Table 4 Score with the echocardiographic variables in the first year 

Variable Hazard N Score Class Risk
None 1.0 62 0 A Low
EF < 30 % 3.1 20 3 B Intermediate
DD 4.6 3 5 B Intermediate
MR 7.1 3 7 B Intermediate
EF + DD 14.3 7 8 C High
EF + MR 22.0 4 10 C High
DD + MR 32.9 1 12 C High
EF + MR + DD 102.2 2 15 C High

Hazard: Proportional hazards; EF: Ejection fraction; DD: Diastolic dysfunction grades III and IV (severe) compared to grades I and II (mild to moderate); MR: Mitral regurgitation grade III (severe) compared to grades II and I (moderate to mild); Class A - low risk of cardiac death or transplantation; Class B - intermediate risk of cardiac death or transplantation; Class C - high risk of cardiac death or transplantation. Hazard was used as an independent variable in the logistic regression model to elaborate the score. The score was obtained by dividing the variable ‘proportional hazard’ by the highest value, multiplying by 100 and rounding to the nearest number The scores of the combined variables resulted from adding their individual values.


Three important echocardiographic variables (grade III mitral regurgitation12, grade III/IV diastolic dysfunction13, and EF ≤30%), when present 1 year after CRT, were predictors of cardiac death or Tx in this echocardiographic model.

The model was developed in a high-risk population, which had a median EF of 29%, LVDD of 70 mm, severe diastolic dysfunction in 42% of the sample, moderate or severe mitral regurgitation in 45.6%, and hospitalization due to CHF in the past year in 64%.

The overall mortality rate in this study was 25% (29/116) in 34 ± 17 months, while, Yu et al5, in a study including patients with EF of 40% and FC II, therefore at lower risk, have reported an overall mortality rate of 15.6% in 24 months. The CARE-HF study, with a follow-up of 29.4 months, has reported a mortality rate of 30% in the group without intervention as compared to 20% in the group undergoing CRT14. The COMPANION study, in a 24-month follow-up, has reported a mortality rate of 21% (131/617) in the group undergoing CRT as compared to 25% (77/308) in the control group15. Therefore, the mortality rate in our study is within the range reported in large studies.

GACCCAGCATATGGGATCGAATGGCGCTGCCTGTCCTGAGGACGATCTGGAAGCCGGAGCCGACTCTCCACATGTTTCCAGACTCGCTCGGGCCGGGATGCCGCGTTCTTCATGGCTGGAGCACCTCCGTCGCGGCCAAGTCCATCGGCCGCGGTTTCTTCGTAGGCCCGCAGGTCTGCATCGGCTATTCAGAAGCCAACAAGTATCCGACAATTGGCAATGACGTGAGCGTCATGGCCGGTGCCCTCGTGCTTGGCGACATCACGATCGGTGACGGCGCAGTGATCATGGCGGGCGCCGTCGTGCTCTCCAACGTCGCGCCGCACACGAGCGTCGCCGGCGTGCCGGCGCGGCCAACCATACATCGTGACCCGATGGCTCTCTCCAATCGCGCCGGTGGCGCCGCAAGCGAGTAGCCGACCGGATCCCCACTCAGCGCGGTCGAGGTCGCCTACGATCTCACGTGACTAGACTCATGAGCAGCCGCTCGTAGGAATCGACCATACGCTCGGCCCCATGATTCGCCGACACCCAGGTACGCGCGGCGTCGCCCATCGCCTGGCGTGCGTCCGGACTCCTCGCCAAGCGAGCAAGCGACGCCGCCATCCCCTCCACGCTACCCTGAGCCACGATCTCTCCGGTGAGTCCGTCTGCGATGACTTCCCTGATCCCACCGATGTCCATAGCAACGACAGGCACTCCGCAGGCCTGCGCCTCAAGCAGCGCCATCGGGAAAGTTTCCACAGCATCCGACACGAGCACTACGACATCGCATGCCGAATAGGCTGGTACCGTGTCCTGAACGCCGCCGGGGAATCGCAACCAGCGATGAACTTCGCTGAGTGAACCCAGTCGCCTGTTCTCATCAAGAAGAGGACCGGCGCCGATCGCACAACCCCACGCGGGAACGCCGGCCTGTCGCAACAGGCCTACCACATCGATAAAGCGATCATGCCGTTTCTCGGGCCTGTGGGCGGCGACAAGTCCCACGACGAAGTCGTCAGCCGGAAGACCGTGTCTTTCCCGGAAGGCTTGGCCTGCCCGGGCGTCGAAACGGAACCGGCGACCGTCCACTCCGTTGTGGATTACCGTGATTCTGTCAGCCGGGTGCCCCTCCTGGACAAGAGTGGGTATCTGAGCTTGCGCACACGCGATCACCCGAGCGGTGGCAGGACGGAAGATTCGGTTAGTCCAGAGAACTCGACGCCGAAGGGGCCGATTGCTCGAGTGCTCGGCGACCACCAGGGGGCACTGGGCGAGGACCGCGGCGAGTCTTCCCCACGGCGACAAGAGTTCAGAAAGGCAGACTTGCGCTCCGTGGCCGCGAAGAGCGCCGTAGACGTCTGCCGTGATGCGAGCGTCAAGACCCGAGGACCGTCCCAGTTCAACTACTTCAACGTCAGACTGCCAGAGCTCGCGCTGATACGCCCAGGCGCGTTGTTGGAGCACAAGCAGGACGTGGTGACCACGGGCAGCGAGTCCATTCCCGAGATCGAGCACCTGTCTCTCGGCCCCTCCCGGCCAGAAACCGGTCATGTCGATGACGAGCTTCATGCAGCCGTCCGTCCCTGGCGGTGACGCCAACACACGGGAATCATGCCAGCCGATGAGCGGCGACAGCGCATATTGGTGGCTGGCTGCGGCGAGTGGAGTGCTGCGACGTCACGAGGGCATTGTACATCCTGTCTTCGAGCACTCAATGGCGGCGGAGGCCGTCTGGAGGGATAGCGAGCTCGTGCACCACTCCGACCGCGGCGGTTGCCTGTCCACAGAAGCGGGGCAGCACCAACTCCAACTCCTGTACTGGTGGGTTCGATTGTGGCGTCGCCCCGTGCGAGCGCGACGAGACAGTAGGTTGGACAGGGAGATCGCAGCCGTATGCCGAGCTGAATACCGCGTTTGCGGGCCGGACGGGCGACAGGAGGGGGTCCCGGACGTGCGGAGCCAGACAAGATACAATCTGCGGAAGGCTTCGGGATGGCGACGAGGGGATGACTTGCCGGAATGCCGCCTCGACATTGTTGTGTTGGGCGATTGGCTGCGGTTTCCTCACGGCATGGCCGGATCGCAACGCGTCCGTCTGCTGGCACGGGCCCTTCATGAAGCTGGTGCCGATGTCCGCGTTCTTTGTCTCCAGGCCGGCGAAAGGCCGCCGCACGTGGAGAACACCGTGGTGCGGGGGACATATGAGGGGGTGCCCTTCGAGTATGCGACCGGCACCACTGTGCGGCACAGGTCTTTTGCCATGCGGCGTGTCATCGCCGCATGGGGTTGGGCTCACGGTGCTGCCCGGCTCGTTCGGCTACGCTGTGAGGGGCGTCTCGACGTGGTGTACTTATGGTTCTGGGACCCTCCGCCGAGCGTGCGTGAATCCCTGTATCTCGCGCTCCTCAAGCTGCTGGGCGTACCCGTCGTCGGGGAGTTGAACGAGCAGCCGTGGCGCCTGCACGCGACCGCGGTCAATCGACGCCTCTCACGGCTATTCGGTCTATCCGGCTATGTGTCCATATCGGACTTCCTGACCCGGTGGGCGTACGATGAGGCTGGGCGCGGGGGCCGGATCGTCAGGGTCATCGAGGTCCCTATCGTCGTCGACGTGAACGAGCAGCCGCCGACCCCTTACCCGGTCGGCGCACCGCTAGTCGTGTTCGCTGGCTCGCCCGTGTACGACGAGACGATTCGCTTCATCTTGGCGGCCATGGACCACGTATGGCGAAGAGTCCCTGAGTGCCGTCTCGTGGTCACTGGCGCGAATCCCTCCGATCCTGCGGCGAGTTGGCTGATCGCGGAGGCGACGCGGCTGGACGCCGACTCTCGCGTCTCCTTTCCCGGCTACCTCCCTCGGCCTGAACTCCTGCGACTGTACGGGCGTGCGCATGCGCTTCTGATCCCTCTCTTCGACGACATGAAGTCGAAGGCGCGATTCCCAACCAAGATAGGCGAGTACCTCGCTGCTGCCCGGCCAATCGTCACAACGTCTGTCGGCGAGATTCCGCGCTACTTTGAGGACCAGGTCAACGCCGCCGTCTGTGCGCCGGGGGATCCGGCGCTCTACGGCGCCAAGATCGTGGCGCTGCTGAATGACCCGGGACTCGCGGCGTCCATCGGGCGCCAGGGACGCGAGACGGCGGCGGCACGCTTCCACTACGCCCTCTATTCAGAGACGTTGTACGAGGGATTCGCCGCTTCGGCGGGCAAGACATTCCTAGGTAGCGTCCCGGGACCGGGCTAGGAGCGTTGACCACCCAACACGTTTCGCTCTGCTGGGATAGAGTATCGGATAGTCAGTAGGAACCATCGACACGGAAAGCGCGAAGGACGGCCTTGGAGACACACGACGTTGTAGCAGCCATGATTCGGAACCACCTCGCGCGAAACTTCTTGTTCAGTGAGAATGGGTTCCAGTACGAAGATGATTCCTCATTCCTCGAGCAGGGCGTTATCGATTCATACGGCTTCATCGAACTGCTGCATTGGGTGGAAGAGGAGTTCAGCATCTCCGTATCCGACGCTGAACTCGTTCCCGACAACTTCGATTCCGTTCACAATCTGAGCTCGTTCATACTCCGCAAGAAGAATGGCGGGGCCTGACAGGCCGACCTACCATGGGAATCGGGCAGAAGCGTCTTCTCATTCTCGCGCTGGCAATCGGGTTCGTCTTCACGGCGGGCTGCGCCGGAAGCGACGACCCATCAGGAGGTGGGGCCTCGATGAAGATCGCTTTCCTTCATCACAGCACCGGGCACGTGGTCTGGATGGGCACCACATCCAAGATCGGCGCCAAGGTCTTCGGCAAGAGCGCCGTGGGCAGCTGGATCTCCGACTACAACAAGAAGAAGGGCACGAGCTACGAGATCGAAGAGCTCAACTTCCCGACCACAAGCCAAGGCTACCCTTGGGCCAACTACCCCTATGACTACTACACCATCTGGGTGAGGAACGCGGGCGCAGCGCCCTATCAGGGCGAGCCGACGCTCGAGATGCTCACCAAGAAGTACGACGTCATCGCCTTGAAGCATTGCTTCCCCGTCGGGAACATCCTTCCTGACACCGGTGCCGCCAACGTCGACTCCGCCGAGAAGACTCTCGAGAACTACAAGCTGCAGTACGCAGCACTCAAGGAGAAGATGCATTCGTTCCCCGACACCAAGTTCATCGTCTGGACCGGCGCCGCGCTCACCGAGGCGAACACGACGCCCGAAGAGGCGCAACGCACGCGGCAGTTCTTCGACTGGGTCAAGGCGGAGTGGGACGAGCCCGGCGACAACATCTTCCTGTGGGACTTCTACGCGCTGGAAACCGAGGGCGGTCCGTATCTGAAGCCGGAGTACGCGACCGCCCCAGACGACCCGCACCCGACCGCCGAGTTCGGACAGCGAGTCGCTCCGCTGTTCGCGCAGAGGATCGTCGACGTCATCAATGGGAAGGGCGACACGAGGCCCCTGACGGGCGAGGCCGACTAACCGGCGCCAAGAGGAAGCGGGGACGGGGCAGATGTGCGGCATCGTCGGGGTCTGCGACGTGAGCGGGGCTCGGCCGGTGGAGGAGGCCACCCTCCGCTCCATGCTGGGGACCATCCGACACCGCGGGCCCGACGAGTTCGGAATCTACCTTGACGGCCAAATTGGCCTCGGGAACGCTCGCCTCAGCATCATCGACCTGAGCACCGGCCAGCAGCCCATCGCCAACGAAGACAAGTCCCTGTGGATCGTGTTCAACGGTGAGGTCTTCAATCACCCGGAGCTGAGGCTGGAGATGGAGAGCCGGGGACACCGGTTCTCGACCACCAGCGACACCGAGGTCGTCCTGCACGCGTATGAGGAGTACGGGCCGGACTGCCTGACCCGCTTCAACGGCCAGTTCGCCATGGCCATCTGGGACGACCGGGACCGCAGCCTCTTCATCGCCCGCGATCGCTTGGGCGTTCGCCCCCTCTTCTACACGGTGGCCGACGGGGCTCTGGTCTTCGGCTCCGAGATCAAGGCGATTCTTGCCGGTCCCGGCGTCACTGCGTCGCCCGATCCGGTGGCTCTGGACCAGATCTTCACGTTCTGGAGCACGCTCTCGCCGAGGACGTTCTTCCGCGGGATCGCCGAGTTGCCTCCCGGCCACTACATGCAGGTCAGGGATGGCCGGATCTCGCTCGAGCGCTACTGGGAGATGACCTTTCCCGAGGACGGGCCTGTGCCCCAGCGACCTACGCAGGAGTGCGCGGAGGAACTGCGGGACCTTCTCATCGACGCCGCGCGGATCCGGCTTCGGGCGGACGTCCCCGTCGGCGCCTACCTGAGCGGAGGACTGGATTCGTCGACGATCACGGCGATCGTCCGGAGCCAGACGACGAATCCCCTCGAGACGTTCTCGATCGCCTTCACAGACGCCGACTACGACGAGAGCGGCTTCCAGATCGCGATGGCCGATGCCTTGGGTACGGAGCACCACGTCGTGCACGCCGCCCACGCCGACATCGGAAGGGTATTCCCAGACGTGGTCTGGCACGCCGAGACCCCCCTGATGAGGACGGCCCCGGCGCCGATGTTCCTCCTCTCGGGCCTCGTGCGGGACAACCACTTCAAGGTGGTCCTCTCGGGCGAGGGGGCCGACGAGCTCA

In a CARE-HF substudy16, severe mitral regurgitation at 3 months was a predictor of total mortality, while in the study by Cabrera-Bueno et al., it was a predictor of worse clinical outcome and smaller reverse remodeling17. An Insync ICD substudy has not confirmed those findings for moderate mitral regurgitation18. Verheart et al19, in a study with 266 patients, have reported earlier significant ventricular remodeling in the group with moderate to severe mitral regurgitation. Regarding our study’s population, 46% had moderate to severe mitral regurgitation before implantation as compared to 28.5% in the first year (p < 0.008 ), showing the beneficial effect of CRT in reducing mitral regurgitation and the high risk of severe mitral regurgitation 1 year after CRT.